Second, a lack of truthfulness can end up harming people. Take the case of A Million Little Pieces. It is essentially a moving story of a man's path from hopeless addiction to hopeful freedom. This freedom came, partly through therapeutic treatment, and partly through Frey's own rock solid will. Unlike many recovered addicts, Frey did not rely on the support offered by a 12-step program. Now this aspect of his memoir might be accurate. But suppose it is exaggerated. Suppose Frey's will is not as strong as it is portrayed to be. And then suppose that readers who are themselves struggling with addiction attempt to find healing by imitating Frey. Suppose they abandon their 12-step groups. This might be devastating both to these individuals and to those who care about them.
Please pardon a bit of shameless self promotion. But I really do believe that my book Dare to Be True
has valuable things to add to this conversation.
Third, a lack of truthfulness damages the very thing that is so essential to the relationship between an author and a reader: trust. When I read a book, I'm putting myself in the hands of the writer. I'm offering my trust. I trust fiction writers to follow the "rules" of their fictional world. It would not have been okay, for example, if in The Return of the King, Frodo all of a sudden discovered that he could fly and was thus able to cast the ring into the fires of Mt. Doom. I trust writers of non-fiction to tell the truth as they see it. Yes, yes, I recognize the inherent subjectivity of such an exercise. I'm postmodern enough to realize that every recounting of events is shaped by the "agenda" of the author. But if a writer of a memoir tells me he was in jail for 87 days, I might be okay if the truth were closer to 80 days, but I'm not okay with the fact that he was in jail for only two hours. Frey's lack of truthfulness means that I don't trust him, and this ends his ability to impact my life. Or to make me want to buy his future books, by the way.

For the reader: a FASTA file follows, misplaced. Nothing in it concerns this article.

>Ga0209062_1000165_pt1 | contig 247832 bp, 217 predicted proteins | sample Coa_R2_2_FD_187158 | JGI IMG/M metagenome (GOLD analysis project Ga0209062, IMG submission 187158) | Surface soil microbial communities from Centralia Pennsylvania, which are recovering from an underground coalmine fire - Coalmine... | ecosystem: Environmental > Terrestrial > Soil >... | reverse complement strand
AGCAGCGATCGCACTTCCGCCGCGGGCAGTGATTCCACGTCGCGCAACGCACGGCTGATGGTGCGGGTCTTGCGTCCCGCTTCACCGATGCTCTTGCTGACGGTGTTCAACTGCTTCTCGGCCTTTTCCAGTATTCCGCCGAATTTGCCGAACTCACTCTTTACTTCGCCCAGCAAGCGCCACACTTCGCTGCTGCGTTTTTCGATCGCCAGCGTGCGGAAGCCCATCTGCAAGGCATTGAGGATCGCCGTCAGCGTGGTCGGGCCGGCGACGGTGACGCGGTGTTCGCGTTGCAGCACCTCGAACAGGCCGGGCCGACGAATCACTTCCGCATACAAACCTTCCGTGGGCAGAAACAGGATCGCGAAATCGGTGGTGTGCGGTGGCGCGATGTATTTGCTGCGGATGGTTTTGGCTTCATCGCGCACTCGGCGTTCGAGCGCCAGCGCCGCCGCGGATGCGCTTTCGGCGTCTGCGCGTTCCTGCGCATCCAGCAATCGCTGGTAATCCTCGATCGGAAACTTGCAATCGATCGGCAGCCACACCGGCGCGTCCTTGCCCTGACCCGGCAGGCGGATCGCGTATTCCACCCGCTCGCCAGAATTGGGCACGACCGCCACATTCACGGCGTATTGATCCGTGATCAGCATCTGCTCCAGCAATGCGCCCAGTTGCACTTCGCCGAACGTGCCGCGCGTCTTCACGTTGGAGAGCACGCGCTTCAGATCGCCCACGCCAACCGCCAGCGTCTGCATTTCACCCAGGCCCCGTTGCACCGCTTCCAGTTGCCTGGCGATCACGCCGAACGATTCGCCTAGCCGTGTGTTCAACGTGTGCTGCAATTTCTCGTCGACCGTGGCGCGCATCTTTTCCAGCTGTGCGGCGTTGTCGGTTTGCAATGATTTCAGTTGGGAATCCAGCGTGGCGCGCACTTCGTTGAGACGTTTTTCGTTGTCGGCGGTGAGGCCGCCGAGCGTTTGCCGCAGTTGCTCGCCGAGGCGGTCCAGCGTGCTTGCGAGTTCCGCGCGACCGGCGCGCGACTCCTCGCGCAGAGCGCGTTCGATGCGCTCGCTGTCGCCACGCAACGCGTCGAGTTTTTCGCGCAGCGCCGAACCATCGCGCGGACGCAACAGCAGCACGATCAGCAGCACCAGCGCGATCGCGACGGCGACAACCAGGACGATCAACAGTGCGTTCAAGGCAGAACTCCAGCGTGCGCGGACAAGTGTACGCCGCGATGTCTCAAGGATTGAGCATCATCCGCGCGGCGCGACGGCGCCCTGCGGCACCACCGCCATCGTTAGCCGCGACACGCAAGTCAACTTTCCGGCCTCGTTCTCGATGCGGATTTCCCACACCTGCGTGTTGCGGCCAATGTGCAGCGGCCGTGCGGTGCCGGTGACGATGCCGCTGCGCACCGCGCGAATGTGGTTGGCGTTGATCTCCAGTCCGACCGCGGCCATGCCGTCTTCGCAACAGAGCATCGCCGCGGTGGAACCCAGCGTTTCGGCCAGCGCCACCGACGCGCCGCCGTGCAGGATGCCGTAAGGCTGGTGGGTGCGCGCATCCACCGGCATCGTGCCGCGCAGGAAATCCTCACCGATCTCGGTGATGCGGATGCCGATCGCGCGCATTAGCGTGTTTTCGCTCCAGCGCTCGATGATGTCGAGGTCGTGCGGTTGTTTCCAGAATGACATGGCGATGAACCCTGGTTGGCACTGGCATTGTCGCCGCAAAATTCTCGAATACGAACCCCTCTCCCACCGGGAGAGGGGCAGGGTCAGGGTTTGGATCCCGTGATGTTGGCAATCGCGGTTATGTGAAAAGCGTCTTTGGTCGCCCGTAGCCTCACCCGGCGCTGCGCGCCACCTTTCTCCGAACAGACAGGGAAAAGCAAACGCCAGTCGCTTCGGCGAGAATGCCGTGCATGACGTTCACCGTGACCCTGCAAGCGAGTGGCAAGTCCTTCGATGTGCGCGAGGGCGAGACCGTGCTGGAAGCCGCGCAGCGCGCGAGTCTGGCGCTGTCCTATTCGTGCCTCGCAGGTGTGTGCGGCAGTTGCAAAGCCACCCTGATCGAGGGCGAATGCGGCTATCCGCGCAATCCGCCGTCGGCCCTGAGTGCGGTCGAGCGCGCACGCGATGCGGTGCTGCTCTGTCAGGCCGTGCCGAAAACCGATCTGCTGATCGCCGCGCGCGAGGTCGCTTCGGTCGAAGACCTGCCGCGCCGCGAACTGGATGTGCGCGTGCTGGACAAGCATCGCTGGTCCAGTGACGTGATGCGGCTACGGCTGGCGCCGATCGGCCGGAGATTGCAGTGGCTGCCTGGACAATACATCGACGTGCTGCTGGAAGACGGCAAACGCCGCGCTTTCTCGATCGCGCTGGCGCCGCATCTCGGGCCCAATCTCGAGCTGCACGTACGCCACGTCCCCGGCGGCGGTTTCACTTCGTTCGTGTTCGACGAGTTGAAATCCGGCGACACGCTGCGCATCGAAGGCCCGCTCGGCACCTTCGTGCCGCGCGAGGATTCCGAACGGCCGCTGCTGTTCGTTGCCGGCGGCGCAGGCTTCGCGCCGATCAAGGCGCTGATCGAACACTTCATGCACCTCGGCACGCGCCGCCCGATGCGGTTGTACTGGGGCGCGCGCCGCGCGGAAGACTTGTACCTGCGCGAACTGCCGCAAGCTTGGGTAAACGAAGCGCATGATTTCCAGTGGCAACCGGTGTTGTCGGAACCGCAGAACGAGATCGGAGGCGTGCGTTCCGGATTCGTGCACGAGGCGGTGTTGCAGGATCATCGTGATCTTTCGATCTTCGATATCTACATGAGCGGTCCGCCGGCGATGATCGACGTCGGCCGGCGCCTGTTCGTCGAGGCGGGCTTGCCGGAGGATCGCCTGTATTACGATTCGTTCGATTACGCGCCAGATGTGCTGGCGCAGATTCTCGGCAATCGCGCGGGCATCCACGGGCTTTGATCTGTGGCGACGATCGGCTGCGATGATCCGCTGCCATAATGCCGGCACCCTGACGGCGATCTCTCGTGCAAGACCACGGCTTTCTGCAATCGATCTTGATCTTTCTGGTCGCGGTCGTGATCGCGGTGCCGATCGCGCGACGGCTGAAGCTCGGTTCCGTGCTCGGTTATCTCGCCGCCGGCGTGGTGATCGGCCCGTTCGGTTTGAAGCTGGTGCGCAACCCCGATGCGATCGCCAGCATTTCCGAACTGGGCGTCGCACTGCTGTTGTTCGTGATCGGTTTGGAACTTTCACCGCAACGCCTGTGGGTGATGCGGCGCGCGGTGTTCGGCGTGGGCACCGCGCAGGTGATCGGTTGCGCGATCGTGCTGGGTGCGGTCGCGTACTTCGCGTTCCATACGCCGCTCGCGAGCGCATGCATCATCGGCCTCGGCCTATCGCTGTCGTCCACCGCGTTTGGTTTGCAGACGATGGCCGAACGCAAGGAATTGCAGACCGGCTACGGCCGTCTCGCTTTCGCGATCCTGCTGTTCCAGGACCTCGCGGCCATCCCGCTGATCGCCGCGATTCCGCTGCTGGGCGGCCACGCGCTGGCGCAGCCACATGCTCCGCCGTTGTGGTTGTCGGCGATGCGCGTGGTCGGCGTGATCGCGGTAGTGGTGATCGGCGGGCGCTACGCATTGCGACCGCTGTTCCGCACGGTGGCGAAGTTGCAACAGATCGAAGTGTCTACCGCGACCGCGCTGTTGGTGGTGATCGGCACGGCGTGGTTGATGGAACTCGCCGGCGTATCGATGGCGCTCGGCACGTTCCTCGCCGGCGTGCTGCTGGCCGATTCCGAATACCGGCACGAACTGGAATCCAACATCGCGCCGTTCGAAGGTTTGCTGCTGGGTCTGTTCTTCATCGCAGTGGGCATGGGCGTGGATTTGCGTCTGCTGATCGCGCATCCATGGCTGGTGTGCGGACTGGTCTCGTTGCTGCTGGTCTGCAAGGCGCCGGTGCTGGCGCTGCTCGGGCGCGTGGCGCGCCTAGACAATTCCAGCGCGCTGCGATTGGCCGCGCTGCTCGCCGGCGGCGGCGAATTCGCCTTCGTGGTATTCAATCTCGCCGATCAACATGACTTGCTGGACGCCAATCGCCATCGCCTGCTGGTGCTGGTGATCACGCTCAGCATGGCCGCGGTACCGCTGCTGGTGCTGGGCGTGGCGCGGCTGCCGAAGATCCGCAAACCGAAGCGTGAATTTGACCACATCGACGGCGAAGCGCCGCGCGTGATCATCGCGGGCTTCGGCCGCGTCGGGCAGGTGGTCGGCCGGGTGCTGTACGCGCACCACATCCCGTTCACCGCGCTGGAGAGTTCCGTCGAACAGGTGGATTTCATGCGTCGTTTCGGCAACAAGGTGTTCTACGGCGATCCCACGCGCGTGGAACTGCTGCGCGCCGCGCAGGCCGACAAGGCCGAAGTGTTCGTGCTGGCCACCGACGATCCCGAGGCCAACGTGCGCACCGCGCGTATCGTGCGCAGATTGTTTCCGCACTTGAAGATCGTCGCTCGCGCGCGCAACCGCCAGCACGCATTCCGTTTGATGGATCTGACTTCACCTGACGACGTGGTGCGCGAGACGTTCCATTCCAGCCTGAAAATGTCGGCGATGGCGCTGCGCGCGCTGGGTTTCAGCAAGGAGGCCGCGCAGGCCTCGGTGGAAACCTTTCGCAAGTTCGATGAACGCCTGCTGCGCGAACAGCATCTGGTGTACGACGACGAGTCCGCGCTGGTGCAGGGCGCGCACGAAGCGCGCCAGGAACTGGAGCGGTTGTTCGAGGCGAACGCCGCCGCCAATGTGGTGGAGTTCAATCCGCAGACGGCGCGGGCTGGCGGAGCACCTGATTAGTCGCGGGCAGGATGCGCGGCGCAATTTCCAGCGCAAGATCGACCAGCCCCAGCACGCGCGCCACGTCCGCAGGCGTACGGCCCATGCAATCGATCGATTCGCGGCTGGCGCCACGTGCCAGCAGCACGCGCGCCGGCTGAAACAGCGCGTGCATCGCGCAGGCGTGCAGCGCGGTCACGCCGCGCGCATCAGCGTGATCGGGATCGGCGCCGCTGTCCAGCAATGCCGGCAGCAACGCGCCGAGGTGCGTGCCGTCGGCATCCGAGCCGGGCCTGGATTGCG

I am saying these things as a non-fiction writer who labors over the truthfulness of my writing because I want to be trustworthy. Surely I make mistakes, but I try not to. One nice thing about blogging is that I've got thousands of potential fact checkers, and I can easily make corrections in my online writings. This happens periodically, I might add.